• Create a free or inexpensive webinar. If you are an expert in something and use your blog to teach others, think about offering a free or cheap webinar to teach them in a different format.

Your webinar will also act as a lead generator, gathering emails and names of people who watch it, giving you warm leads to sell them your book, advertise your podcast, send newsletters, and potentially turn them into clients.

  • Create an online course. You may not want to do a short webinar or perhaps what you teach is too intricate or technical to teach in a shorter format like that. You can always jump into a longer course to teach groups. You have the option of creating and marketing it yourself (it’s tough but doable) or using an existing platform like Udemy or Coursera, where you can create a course or five and put it on their platform, they will help with marketing and promoting your course and pay you based on how many students enroll.

Many people have been successful in creating a passive income on sites like Udemy after creating a structured, polished, informative course. I’ve been looking more and more into this and check out this Quora thread about Udemy and earnings.

  • One on one or group coaching. If you are teaching people anything, you can offer coaching to help them. Many people I know had never heard of a book coach until I decided to become one.

If what you write about is applicable, offering coaching for individuals or groups (for example, business or life coaching or social media marketing) or consulting with companies (for example, if you’re an expert in data security or marketing or sales or efficiency). Almost anything can be made into a coaching situation, as everyone has some expertise to share and many people want or need to learn!

  • Become a paid speaker. If you have a couple of topics you can speak on well and have a blog with followers and readers, you can use your blog as a launchpad for speaking gigs.

Most people don’t realize this, but if you want speaking gigs, most of the time the gigs don’t come to YOU, you go find THEM and pitch yourself to the organizers as a speaker. So, you would look for conferences, conventions, or school events that you think you’d be a good fit for, then reach out to the organizers to introduce yourself and the topics you speak on. They would check out your blog or podcast or whatever you provide them and decide if you’d be a good fit for their event. Similar to how you have to pitch your stories to a publication, you pitch yourself to speaking opportunities.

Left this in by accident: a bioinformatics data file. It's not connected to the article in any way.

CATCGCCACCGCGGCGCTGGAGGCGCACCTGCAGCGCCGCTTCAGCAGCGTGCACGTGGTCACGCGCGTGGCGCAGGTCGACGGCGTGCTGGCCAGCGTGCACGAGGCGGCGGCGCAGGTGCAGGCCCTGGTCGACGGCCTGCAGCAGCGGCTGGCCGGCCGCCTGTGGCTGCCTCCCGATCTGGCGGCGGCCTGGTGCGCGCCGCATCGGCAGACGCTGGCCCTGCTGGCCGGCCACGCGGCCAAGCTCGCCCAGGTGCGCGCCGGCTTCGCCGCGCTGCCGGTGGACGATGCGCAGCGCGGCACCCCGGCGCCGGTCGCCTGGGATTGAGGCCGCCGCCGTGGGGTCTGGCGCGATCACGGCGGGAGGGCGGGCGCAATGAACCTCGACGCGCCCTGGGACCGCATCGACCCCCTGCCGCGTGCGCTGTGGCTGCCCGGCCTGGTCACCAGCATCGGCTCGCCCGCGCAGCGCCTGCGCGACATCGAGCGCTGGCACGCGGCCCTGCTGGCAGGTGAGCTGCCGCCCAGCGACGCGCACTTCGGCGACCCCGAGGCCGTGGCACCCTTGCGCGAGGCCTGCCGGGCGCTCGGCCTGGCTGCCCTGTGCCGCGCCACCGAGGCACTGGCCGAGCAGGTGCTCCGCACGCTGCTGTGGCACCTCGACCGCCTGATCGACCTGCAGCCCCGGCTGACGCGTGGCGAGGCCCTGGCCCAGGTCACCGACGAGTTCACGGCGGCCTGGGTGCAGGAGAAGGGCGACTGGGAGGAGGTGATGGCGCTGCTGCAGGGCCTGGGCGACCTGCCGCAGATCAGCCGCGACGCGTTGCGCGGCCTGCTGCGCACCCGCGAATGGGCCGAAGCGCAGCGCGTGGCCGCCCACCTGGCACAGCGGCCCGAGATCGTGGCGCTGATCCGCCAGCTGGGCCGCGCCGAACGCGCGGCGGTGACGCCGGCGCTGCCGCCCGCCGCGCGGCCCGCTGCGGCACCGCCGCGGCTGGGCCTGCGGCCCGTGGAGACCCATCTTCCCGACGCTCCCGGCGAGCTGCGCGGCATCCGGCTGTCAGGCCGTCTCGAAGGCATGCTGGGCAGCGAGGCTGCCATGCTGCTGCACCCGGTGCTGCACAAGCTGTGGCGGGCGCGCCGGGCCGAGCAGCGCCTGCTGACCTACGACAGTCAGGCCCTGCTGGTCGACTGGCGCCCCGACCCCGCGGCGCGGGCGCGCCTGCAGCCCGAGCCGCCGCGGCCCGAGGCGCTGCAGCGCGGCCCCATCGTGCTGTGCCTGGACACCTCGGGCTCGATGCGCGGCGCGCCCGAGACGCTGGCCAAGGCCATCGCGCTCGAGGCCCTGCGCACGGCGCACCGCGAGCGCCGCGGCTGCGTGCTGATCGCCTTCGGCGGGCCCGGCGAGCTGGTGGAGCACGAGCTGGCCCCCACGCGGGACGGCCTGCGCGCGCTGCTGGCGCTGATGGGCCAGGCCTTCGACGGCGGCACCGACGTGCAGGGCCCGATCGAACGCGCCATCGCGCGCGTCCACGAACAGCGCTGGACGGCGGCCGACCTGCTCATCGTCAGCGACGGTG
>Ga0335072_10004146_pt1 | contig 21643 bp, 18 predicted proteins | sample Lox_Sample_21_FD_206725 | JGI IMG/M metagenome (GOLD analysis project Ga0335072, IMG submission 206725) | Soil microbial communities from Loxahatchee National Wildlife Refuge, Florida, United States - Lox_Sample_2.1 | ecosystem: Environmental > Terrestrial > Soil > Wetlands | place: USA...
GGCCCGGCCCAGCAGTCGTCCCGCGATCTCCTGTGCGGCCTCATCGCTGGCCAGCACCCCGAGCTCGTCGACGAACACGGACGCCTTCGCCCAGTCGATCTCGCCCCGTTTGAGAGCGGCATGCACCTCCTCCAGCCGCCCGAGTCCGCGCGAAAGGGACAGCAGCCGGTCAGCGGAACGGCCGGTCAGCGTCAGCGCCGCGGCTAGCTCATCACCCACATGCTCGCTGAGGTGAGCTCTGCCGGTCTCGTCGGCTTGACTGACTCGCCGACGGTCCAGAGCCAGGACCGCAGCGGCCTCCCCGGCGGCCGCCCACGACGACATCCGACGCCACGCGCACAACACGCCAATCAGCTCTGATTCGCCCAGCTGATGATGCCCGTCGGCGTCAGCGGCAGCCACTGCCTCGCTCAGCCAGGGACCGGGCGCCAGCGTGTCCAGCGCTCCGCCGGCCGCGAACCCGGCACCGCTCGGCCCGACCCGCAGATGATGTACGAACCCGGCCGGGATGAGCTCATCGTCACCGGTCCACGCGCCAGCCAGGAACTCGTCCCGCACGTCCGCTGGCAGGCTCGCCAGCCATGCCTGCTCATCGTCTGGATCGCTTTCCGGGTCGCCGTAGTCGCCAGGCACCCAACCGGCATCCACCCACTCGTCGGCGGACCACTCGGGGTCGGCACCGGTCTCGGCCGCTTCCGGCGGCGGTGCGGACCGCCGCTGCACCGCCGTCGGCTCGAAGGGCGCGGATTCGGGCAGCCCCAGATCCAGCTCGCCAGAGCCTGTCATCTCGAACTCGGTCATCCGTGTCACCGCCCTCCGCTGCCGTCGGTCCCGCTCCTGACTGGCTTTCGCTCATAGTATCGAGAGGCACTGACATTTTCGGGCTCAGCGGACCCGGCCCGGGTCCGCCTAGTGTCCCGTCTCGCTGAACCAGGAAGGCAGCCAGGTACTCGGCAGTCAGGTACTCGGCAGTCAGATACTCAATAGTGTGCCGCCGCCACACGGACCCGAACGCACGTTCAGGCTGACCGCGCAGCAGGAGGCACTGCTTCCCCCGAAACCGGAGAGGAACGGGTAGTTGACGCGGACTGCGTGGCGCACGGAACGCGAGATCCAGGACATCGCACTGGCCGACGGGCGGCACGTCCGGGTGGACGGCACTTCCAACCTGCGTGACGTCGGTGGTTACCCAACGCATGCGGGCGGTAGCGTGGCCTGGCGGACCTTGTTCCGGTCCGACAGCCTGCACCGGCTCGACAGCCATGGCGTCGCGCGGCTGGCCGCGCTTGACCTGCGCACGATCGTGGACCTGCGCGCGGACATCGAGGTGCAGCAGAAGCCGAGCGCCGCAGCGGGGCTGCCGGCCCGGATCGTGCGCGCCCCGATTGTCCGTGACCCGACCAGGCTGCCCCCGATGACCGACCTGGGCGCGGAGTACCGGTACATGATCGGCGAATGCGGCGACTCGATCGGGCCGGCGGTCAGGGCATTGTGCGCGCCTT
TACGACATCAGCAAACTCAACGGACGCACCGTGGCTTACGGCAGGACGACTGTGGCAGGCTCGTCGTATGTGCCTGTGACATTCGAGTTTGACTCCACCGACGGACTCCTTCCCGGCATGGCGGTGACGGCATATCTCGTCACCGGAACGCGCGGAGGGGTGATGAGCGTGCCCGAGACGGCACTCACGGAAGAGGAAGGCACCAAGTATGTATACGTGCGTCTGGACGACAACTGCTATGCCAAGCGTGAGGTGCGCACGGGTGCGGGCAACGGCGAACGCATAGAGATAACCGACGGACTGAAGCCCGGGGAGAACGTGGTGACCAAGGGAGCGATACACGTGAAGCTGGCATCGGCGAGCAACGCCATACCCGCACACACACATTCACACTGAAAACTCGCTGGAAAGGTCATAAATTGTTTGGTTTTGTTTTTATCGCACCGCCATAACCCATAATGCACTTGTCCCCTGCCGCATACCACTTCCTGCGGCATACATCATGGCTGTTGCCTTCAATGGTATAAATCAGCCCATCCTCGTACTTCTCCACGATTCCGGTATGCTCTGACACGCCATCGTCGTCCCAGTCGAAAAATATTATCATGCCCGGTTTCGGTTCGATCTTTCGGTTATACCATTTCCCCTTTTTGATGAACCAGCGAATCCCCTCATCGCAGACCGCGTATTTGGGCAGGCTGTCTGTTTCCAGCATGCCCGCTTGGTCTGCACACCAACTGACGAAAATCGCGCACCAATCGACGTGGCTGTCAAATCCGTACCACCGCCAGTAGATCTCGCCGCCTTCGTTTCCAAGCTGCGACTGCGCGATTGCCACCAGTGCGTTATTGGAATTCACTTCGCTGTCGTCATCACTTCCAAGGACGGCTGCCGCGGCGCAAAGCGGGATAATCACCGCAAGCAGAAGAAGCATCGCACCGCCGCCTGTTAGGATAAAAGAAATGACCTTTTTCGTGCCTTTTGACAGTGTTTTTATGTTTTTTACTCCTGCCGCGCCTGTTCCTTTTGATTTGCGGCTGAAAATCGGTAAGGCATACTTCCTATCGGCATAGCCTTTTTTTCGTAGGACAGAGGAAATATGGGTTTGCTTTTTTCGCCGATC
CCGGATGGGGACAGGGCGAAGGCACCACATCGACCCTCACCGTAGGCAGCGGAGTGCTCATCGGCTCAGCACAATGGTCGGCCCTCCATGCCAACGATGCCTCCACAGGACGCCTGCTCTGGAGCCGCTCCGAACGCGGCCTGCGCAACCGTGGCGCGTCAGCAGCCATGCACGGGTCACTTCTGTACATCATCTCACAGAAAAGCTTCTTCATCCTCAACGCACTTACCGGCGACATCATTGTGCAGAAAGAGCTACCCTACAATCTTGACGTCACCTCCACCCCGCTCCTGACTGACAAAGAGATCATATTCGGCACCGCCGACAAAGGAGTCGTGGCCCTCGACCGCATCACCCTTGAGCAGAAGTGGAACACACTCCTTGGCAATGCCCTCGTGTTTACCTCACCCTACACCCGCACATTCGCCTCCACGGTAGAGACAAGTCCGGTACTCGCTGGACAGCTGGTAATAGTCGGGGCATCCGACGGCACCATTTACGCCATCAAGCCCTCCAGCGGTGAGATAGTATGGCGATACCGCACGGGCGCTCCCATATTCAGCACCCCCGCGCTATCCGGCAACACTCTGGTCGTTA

THERE YOU HAVE IT.

Eight different ways you can use your experience as a blogger to launch into different money-making opportunities.

What did I miss? Are there any not on here that you do and make money from? Let us know in the comments!

Jyssica Schwartz: Entrepreneur, writer, editor, book coach, cat lover, weirdo, optimist. Author of “Write. Get Paid. Repeat.” and “You Are Not Alone.”

5 Time Management Tips That Will Boost Your Career

Last week I discussed my one tip that will help your career more than anything else. Along with continuing to learn one new skill every year, there’s something else that will help you to be successful: Being in control of how you spend your time.

I’m often asked, “How do you get so much done in one day?” and my response is always this: “Simple. I schedule my workload every day.”

When a friend of mine asked that question and heard my response she was horrified. “Oh, I could never do that. I’m just not a structured kind of person. I’d rather see how my day is going and how I feel, and then decide what I work on throughout the day.”